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Research highlights from BBSRC

30 January 2009

The following stories feature in the latest issue of BBSRC Business, the quarterly research highlights magazine from the Biotechnology and Biological Sciences Research Council (BBSRC).

Warning for pregnant women taking cholesterol-lowering drugs

BBSRC-funded researchers at the University of Manchester have discovered that all types of statin, a popular cholesterol-lowering drug, can have a damaging effect on the growth of the placenta during pregnancy. There are two types of statin: water-soluble and fat-soluble. Current health guidelines suggest that pregnant women should stop taking fat-soluble statins because cholesterol is needed for normal development of the foetus. But this latest research from Manchester reveals that both types of statin could be harmful during pregnancy because they are detrimental to placental growth, rather than damaging the foetus directly. Increasingly, younger women of reproductive age are being prescribed cholesterol-lowering drugs to reduce their risk of heart disease as levels of obesity and type II diabetes rise.
(Page 10)

External contact

Aeron Haworth, University of Manchester Press Office

tel: 0161 275 8383
mob: 07717 881563


Fundamental fertiliser research is shaping Government guidelines

Scientists at Rothamsted Research and North Wyke Research are helping to optimise the use of nitrogen fertilisers and minimise environmental pollution. Their studies to understand what influences the flow of nitrogen between plants, animals, soil and the wider environment are shaping government guidelines and management practices, which will be of direct benefit to farmers. Nitrogen is a key nutrient for plants, so better management of nitrogen fertiliser use will increase crop yield and also reduce farmers’ input costs. This in turn could lead to improved food security.
(Page 6)

External contact

Professor Keith Goulding, Rothamsted Research

tel: 01582 763133, ext 2627


New diagnostic test for bluetongue virus

The Institute for Animal Health has entered a worldwide and exclusive partnership with technology provider QIAGEN N.V. which will bring their novel diagnostic test for bluetongue virus onto the market this year. The new kit provides rapid and reliable detection of all 24 strains of the bluetongue virus, improving policymakers’ and farmers’ response to any future outbreak The IAH estimates the potential economic impact of a major bluetongue outbreak could exceed €600 million in the UK alone. Bluetongue is a devastating disease of sheep and cattle and is spread by biting midges. The virus reached the UK for the first time in 2007.
(Page 15)

External contact

Professor Peter Mertens, Institute for Animal Health


Plant biology spin-out to improve crop yield

Plant scientists at Durham University have created spin-out company Creative Gene Technology Ltd to translate their research into commercial opportunities for improving crop yield. The researchers originally investigated genes that control the organisation of cells and the production of oil in the seeds of Arabidopsis, a member of the mustard family along with cabbages and radishes. Corresponding genes in larger relatives of Arabidopsis such as oilseed rape are important in determining crop yield. So understanding how oil production is regulated could help us to breed crops with higher yields.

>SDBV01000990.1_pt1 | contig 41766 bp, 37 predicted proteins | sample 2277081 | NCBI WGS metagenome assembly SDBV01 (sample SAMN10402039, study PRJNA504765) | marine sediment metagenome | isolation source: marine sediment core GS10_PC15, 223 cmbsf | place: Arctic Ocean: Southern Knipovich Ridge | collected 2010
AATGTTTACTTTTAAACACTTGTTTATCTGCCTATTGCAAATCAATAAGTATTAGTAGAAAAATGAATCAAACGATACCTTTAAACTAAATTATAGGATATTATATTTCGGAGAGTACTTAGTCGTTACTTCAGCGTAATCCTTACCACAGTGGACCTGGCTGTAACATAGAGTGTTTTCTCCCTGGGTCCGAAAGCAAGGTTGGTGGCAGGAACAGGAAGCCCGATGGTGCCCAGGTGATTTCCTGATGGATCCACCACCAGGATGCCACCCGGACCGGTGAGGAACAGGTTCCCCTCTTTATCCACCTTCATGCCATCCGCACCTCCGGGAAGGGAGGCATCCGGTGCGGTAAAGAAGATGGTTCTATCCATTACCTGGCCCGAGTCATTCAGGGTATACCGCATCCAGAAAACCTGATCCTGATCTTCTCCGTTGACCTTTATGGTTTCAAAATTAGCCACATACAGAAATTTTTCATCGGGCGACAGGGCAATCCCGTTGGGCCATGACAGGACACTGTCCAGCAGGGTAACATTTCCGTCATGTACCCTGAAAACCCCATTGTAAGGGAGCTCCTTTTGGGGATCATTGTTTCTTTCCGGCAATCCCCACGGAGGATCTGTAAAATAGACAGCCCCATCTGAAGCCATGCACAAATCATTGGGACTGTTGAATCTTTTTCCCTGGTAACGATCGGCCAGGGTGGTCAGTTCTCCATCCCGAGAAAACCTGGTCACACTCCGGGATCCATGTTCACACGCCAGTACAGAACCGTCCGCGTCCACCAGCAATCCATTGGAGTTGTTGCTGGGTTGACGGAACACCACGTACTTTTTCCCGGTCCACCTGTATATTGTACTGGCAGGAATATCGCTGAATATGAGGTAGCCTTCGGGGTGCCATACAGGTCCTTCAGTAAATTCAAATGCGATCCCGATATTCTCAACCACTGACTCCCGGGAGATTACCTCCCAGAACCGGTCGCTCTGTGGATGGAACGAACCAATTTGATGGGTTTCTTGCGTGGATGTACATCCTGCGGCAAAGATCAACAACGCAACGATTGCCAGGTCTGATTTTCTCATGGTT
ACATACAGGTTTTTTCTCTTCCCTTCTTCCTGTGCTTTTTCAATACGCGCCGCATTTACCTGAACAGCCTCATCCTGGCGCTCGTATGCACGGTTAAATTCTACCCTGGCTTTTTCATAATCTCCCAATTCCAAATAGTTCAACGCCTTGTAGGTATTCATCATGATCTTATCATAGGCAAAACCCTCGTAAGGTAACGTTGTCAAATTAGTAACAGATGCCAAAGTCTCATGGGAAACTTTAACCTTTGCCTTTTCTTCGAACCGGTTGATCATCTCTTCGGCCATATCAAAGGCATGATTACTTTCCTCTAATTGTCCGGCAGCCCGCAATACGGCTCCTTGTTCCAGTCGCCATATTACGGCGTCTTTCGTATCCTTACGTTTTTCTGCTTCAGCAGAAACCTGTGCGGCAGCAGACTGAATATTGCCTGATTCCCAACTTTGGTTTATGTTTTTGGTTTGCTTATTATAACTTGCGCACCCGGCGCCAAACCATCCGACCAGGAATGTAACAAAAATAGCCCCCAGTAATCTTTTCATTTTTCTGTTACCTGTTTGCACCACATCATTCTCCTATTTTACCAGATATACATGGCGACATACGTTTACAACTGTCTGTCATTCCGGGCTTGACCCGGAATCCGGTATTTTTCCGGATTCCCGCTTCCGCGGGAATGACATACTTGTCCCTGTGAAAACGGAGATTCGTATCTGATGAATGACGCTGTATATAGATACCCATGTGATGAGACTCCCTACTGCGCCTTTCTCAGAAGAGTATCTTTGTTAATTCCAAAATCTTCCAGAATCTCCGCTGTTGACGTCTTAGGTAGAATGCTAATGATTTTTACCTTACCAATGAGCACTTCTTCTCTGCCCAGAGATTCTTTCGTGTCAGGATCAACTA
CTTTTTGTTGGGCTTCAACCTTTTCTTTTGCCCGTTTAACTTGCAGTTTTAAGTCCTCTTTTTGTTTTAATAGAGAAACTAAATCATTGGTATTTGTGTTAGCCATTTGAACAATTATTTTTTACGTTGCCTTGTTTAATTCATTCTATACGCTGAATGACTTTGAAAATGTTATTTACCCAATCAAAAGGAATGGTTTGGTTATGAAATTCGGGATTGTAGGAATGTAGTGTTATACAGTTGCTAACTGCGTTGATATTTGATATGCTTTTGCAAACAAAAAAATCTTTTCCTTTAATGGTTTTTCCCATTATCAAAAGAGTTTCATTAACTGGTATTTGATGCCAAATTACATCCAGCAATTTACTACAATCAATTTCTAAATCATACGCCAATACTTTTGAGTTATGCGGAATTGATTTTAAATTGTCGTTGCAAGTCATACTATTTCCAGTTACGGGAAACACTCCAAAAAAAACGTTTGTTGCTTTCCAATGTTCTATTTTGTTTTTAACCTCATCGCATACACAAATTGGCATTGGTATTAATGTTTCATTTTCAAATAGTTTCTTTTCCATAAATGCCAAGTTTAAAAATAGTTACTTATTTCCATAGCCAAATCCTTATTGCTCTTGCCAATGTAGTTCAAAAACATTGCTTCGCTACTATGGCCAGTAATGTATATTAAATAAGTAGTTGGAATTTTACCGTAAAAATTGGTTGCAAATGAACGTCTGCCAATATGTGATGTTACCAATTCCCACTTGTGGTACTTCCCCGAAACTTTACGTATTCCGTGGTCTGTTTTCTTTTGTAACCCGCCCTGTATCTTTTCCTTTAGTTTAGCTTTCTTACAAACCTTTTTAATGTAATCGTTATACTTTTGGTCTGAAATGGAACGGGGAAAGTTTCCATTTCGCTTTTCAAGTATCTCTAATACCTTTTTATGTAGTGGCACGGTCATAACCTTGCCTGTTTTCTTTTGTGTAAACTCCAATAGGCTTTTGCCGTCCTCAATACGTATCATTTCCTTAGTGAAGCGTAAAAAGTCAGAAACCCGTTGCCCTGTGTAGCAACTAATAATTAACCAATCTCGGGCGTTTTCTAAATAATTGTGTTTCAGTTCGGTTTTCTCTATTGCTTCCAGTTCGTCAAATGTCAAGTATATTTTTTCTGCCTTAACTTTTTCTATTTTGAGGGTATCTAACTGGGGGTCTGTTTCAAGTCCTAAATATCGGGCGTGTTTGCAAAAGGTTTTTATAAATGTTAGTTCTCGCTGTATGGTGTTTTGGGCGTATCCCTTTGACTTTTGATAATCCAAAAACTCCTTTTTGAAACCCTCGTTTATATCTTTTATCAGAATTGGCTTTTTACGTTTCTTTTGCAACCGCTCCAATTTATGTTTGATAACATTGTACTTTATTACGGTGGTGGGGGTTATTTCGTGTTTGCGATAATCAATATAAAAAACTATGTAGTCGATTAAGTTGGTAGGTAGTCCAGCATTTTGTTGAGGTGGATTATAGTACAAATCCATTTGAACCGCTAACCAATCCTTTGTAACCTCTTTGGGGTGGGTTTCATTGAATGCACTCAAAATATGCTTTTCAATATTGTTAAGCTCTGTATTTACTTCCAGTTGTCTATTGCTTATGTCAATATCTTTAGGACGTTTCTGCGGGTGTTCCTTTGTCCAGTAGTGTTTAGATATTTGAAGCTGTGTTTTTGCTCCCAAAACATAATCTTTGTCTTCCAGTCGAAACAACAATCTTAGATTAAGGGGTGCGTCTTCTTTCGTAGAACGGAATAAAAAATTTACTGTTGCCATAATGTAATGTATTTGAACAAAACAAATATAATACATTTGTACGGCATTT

(Page 13)

External contact

rofessor Keith Lindsey, Durham University

tel: 0191 334 1309


Research into building blocks of life could hold key to Alzheimer’s

Scientists at Newcastle University have discovered how certain proteins and metals – two of the essential building blocks of life – bind together, paving the way for new insights into degenerative diseases such as Alzheimer’s. Proteins are essential for almost every process in living cells and they sometimes bind to metal atoms such as copper and manganese, which act as catalysts in the proteins. The researchers have revealed the mechanism that ensures the right metal goes to the right protein in a paper published in Nature. The research could help us understand diseases such as Alzheimer’s where there are unexplained links to proteins binding metals such as copper. It could also have a vital application in synthetic biology, helping scientists to produce green power from bacteria by using energy from sunlight to produce hydrogen gas. This process relies on the metals nickel and iron.
(Pages 16)

External contact

Professor Nigel Robinson, Newcastle University

tel: 0191 222 7369 / 7365



The Biotechnology and Biological Sciences Research Council (BBSRC) is the UK funding agency for research in the life sciences. Sponsored by Government, BBSRC annually invests around £420M in a wide range of research that makes a significant contribution to the quality of life for UK citizens and supports a number of important industrial stakeholders including the agriculture, food, chemical, healthcare and pharmaceutical sectors. BBSRC carries out its mission by funding internationally competitive research, providing training in the biosciences, fostering opportunities for knowledge transfer and innovation and promoting interaction with the public and other stakeholders on issues of scientific interest in universities, centres and institutes.

The Babraham Institute, Institute for Animal Health, Institute of Food Research, John Innes Centre and Rothamsted Research are Institutes of BBSRC. The Institutes conduct long-term, mission-oriented research using specialist facilities. They have strong interactions with industry, Government departments and other end-users of their research.


Matt Goode, Head of External Relations

tel: 01793 413299

Tracey Jewitt, Media Officer

tel: 01793 414694
fax: 01793 413382